Josceline Dimbleby had a happy time in one of India’s most colourful tribal states
India has the largest population of different tribes in the world, making up 8.6 per cent of its population. Last February, the day before we flew to the east coast of India followed by a long drive to the south of the state of Orissa, an area populated entirely by indigenous people from many tribes, I received an unlikely email. It was from the Australian owner of Chandoori Sai, the guesthouse where we were to stay beside a remote highland village: ‘Before starting your drive could you go to Spencer’s supermarket in town and get me 10 kilos of Chinese pears for the apple pies. Cheers, Leon.’
Orissa, now renamed Odisha, has much to offer the tourist with its history and culture, temples and places of pilgrimage. To me the tribal hills of the south are particularly fascinating, with beautiful landscape, colourful tribal markets, brightly painted village houses and the tribal people themselves in their traditional dress, which varies greatly, like their physical appearance, from tribe to tribe. Odisha has the largest number of tribes of any of the Indian states, about 62, and their culture remains rich and distinctive. We were heading for the Koraput district, home to a mixture of Paraja and Kondh tribes.
Signs on the empty road reminded our driver that ‘Driving Faster Can Cause Disaster’ and on a half-built and now decaying building a notice read ‘Construction work in full swing’. The road became bumpier and we were relieved when we finally reached Chandoori Sai and found Leon there to greet us with six beautiful Paraja girls who help him run his guesthouse, and whom he treats affectionately as if they were his family. I liked Leon at once and as we handed over the Chinese pears it seemed even stranger that he lives alone in such an out-of-the way place, the only foreigner for miles, and for much of the year with no foreign visitors. Very soon he told us his unusual story. In the 1980s, when he was married and still in Australia, his wife suggested a trip to India, as it had been her childhood dream to go there. However, the Indian experience proved more than she had bargained for; ‘Singapore was more her style,’ said Leon. But he was hooked. He returned to India again and again and in 2001, long divorced and retired from his job, he visited India for the fiftieth time. He has not left since.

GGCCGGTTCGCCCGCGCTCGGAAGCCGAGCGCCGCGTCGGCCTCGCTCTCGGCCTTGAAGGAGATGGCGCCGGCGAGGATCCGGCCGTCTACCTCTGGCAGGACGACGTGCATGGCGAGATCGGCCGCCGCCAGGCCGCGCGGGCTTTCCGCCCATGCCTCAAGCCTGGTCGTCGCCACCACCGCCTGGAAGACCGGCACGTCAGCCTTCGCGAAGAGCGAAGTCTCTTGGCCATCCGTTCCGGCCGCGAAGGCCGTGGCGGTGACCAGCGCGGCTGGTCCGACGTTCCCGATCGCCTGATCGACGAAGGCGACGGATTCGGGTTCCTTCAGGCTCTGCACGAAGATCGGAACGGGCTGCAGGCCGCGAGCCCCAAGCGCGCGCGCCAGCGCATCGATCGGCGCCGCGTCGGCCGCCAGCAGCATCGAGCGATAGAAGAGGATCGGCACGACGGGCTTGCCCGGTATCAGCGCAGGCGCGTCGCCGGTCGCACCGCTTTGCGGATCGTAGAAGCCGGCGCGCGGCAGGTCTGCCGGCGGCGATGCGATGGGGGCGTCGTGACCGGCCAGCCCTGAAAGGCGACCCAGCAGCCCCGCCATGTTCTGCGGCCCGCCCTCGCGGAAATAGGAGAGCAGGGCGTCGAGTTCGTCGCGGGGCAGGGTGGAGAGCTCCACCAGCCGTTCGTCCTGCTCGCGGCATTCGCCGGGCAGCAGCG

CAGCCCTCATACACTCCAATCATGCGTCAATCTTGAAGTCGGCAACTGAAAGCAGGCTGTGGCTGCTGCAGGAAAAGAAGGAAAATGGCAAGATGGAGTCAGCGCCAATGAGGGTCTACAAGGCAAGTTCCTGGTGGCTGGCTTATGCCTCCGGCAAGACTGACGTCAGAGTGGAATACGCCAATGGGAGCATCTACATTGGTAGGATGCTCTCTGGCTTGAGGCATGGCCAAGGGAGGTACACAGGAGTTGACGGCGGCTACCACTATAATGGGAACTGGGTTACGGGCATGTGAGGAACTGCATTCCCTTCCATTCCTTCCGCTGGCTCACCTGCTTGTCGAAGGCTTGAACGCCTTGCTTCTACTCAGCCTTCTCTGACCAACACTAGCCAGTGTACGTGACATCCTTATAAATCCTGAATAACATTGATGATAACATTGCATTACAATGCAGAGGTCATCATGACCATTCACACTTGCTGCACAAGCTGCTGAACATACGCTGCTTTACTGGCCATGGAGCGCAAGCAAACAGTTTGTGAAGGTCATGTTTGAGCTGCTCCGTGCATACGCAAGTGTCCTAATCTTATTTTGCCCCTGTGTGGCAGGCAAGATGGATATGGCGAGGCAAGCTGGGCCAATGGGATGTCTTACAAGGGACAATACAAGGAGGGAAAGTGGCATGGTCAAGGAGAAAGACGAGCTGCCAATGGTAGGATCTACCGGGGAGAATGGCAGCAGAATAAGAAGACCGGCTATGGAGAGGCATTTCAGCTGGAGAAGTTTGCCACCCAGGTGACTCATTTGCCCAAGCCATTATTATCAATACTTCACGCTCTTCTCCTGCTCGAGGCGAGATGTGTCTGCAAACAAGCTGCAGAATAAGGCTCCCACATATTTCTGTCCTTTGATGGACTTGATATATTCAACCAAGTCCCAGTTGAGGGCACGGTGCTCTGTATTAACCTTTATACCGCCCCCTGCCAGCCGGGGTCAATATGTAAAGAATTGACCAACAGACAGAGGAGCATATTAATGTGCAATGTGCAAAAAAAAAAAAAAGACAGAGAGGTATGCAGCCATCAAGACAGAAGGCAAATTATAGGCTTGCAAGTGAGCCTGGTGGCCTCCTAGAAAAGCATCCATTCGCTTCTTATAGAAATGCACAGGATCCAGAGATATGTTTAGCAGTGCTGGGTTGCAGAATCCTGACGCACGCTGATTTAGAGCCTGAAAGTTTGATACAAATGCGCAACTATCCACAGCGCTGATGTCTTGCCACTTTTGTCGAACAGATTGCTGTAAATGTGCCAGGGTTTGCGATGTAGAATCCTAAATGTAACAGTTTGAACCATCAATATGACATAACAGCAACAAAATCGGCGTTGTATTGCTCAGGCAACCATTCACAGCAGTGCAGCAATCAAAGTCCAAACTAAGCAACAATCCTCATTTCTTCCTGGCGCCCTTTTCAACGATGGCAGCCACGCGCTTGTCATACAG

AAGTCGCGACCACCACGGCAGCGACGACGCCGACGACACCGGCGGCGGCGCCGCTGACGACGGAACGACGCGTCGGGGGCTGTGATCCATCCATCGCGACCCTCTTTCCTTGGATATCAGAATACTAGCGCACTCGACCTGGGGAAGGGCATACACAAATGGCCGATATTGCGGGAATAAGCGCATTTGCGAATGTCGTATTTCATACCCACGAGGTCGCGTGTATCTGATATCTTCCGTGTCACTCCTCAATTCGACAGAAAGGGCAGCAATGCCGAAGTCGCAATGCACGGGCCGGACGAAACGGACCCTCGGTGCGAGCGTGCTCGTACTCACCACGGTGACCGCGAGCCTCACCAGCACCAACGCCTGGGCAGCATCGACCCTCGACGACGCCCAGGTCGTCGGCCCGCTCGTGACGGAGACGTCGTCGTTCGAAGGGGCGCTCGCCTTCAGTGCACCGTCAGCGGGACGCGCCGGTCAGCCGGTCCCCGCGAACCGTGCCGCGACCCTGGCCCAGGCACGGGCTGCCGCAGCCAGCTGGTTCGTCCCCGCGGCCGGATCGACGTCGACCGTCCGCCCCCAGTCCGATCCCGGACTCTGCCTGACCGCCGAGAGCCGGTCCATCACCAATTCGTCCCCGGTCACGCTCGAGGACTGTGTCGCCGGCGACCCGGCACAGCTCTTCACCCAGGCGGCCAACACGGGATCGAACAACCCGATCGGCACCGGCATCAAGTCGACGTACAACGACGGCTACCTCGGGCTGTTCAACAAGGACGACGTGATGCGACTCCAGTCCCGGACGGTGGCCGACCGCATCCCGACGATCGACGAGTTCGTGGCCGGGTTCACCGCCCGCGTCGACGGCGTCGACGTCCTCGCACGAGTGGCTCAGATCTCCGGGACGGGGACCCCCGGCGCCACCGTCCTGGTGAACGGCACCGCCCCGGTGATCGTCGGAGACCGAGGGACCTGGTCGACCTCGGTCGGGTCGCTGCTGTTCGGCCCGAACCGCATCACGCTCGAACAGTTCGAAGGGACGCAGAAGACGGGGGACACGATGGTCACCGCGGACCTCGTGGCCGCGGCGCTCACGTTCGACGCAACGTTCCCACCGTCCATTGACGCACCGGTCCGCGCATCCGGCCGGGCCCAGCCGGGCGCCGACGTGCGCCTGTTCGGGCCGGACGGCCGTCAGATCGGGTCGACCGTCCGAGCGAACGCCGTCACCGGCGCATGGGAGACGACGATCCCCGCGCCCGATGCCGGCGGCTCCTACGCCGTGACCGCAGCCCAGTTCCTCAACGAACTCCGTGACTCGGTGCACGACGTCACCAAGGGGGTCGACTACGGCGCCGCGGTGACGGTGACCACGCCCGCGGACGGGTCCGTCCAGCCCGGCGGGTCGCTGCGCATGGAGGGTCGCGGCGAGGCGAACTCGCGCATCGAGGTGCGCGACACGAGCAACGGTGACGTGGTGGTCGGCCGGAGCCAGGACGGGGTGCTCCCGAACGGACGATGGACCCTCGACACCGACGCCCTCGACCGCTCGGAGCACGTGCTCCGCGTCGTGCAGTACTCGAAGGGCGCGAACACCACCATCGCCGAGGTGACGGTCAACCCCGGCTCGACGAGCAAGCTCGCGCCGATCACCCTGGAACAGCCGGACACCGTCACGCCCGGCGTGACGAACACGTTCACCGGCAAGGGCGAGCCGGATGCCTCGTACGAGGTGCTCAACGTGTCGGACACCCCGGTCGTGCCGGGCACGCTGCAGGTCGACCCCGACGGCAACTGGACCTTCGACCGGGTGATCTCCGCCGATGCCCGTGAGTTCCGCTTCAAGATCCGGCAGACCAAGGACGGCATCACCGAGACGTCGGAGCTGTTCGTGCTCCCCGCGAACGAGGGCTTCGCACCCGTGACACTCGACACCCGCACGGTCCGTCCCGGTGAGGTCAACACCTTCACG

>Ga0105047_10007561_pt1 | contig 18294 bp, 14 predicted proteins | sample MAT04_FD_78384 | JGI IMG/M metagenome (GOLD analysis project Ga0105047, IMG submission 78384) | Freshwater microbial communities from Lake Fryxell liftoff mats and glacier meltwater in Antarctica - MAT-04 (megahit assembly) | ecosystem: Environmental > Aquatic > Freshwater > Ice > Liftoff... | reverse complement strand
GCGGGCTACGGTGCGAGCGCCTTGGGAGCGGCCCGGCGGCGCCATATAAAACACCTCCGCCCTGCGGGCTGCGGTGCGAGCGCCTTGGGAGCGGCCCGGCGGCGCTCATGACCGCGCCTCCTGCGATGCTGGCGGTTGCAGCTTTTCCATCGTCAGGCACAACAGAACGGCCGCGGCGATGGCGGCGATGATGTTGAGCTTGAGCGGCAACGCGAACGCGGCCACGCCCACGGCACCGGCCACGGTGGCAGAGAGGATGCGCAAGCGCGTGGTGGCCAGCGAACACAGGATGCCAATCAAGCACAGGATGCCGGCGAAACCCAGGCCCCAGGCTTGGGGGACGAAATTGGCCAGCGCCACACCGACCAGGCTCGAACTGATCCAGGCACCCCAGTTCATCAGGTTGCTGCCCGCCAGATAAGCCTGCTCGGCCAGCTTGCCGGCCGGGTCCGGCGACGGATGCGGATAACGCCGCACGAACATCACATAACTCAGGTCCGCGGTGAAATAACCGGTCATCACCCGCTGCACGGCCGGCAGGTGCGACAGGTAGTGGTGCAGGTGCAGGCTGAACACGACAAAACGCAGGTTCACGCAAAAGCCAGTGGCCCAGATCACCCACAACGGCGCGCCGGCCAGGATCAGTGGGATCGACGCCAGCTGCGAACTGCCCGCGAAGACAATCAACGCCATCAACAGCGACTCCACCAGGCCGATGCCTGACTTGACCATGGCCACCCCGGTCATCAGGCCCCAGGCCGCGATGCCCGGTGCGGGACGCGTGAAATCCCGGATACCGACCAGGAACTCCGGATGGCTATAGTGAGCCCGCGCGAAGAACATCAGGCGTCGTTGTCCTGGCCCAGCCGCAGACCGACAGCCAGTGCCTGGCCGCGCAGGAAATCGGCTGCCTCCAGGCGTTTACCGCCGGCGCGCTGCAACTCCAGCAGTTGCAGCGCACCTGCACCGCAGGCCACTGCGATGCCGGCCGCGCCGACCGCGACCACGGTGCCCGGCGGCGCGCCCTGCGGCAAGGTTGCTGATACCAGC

Leon’s first few years of living in India were spent ‘wandering aimlessly round the country’ and this was when, by misreading maps, he ended up one day 100 kilometres from where he meant to go and found himself in the tribal highlands of southern Orissa. He was immediately captured by ‘the beauty and serenity of the scenery and its enchanting inhabitants’. Before long, he realised that unless tourists were young enough to endure extremely basic accommodation there was no way, in this remote area, they could experience the charm of tribal village life. He bought some land on the edge of a village of potters: ‘I thought why not make a place where us oldies can experience village life first hand in comfort and safety and eat home cooking that they know or Indian dishes spiced as they like.’ Hence the apple pies – and Leon has taught the girls to make ravioli and pizzas too. So began the building of the five-bedroom Chandoori Sai and the creation of its lovely garden overlooking the rolling hills.